HyBlue Launches Remote Windows Management Service
by Timothy Prickett Morgan
A company you have never heard of is launching a service you will probably want in order to help you (or, rather, your Windows server and desktop supplier) better manage the Windows machines at your company. HyBlue, a new startup based in Seattle, is launching a service this week that is being offered to Windows value-added resellers so they can in turn offer proactive, remote network management services to their customers.
HyBlue was founded in 2003 and has 15 employees. The company has one of those funky names that was made up by some marketeers for far too much money, so don't try to figure out what it means. The name of the company is not important, but the fact that its founder and CEO, Matthew Sutton, has created an expert system that can help users to proactively manage their Windows boxes for a modest fee is important.
A few years back, Sutton founded an Internet service provider called SiteConnect, which grew to be one of the largest metropolitan network providers in the Seattle area, and which he sold to Cypress Communications in 2000. Sutton has also been a VAR in the Windows area, particularly in the small and midsized business space. Based on his two experiences, Sutton decided that Windows VARs really needed to differentiate themselves from one another and to better serve their customers in small and midsized businesses. Analysts at IDC reckon that these businesses spend about $70 billion a year on services, and outsourced IT management services is one of the fastest growing areas in the services sector. Sutton says that, within the past two years, 15 network management service providers have been launched, mainly because, among SMBs, server and client downtimes reduced revenues by an average of 3.6 percent. IDC says companies can cut their troubleshooting time for network issues by 52 percent and reduce downtime by 87 percent with a proactive network management service, with monitoring by experts (instead of someone in the office who is not really a server or desktop operating system expert). IDC says further that remote network service management offerings, like the HyBlue service, can increase user satisfaction by 90 percent or more. The only problem that Sutton could identify is that most of network management services are aimed at midrange or enterprise customers, which, ironically, are less in need of the service because they at least have some expertise. These solutions cost anywhere from $1,000 a month or more, and also have software license fees, which makes them unsuitable to the smaller shops that live on razor-thin margins.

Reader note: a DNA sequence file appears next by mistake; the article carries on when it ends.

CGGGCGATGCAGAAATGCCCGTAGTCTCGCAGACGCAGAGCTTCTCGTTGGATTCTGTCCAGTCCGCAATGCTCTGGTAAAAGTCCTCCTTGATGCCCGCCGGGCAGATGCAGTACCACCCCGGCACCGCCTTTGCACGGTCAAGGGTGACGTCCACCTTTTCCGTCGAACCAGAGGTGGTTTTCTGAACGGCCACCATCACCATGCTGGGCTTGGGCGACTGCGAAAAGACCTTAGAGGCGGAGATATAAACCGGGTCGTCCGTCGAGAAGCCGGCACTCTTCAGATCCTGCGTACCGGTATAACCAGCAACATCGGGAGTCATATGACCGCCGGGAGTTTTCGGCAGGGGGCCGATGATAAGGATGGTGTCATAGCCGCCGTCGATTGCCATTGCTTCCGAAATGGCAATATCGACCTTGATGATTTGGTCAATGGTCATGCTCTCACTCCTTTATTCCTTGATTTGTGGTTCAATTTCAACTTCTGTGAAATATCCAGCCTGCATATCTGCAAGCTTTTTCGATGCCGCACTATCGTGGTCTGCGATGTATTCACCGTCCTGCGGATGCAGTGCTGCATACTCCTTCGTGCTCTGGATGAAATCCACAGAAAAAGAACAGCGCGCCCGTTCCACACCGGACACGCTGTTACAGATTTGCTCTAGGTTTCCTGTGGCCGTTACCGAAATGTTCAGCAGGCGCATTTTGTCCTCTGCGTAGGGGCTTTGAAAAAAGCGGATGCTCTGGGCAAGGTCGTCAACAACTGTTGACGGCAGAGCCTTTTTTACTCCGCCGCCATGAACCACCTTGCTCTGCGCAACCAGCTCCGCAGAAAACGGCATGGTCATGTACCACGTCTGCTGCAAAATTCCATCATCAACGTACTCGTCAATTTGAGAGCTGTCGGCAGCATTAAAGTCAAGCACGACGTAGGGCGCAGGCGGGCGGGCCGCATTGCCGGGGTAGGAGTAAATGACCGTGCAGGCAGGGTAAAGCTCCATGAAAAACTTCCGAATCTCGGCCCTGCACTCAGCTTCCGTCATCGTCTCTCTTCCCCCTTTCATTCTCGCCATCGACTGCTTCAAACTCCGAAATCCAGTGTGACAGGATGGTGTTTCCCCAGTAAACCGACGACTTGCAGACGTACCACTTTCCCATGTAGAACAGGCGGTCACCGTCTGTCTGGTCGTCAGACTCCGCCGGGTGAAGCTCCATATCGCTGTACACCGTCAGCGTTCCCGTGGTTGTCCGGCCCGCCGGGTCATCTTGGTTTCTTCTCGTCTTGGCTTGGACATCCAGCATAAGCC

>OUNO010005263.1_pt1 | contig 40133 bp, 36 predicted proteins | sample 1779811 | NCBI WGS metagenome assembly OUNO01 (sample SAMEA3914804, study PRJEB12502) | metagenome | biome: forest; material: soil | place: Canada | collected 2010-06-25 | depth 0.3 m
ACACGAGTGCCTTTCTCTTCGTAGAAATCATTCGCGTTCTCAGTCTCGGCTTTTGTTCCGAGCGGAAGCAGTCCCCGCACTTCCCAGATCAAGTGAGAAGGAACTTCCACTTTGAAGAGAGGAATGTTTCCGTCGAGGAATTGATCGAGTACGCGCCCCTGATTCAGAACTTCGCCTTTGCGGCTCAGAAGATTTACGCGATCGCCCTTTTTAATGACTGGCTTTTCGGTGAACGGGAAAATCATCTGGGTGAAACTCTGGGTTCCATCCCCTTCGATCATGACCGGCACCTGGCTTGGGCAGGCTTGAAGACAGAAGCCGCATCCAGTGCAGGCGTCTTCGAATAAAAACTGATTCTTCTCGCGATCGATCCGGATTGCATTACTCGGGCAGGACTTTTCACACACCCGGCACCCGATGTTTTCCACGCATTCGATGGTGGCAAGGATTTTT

VARs have not been able to step up to the plate and fill in the gap, either. "Small VARs don't have the capital or the expertise to build an expert system that offers the kind of sophisticated support that we are offering with the HyBlue Expert System," Sutton says.
Based on his experience running an ISP, Sutton came to the conclusion that it would be best to create an expert system that would gather information on the servers and desktops under its control and then provide the kind of information that would allow VARs, rather than users, to take care of the problem. HyBlue doesn't want to see its expert system and the related portal for managing machines to users, but rather offer it to VARs, which charge users $10 per month per PC and $100 per month per server for the proactive management services. Right now, HyBlue is being offered exclusively on Windows clients and servers, but Sutton says that he is keeping a close eye on Linux, Unix, and MacOS. The expert system and the agents that monitor servers and desktops are already compatible with these other platforms, but for HyBlue's launch, the company is focusing on Windows XP, Windows NT 4.0 SP4, Windows 2000, Windows 2003, and the two variations of Windows Small Business Server. HyBlue is a certified Microsoft partner.
To make its money, HyBlue is giving the software away to partners, and is taking a slice of the sales that VARs get from their customers as they sign up for the service. VARs can rebrand the HyBlue service as they see fit or embed it in other offerings. No matter which tack VARs take, they have to use the "Powered by HyBlue" brand on the service. All of the VAR services feed back into HyBlue's expert system in a commercial data center in Seattle. That expert system, by the way, doesn't just notify VARs that a machine in their customers' networks might be failing; it also knows enough about how Windows machines work to tell them ahead of time that there is a problem and offers suggestions for how to fix the issue before a machine actually crashes.
HyBlue has been tested in a soft launch at hundreds of sites, spanning thousands of machines, and is now being rolled out to some 25,000 VARs in the United States that have from two to 250 employees. Sutton says that a staggering 80,000 VARs have from one to 500 employees. But those smaller VARs are the sweet spot HyBlue is aiming at. If you figure that these small VARs have hundreds to thousands of clients, who in turn have dozens to hundreds of Windows servers and desktops, the potential for the HyBlue service, in terms of addressable market, is huge. Right now, HyBlue is offering remote monitoring, remote control, and remote spam and virus control as part of the HyBlue service. It is a hosted solution, which means users do not have to change settings in their firewalls or networks to activate the service. The customer portal that details the status of every device is also a hosted service that HyBlue provides to VARs. Sutton says that it takes only five minutes to set up a machine for the service. This is exactly the kind of thing that VARs and their customers like to hear.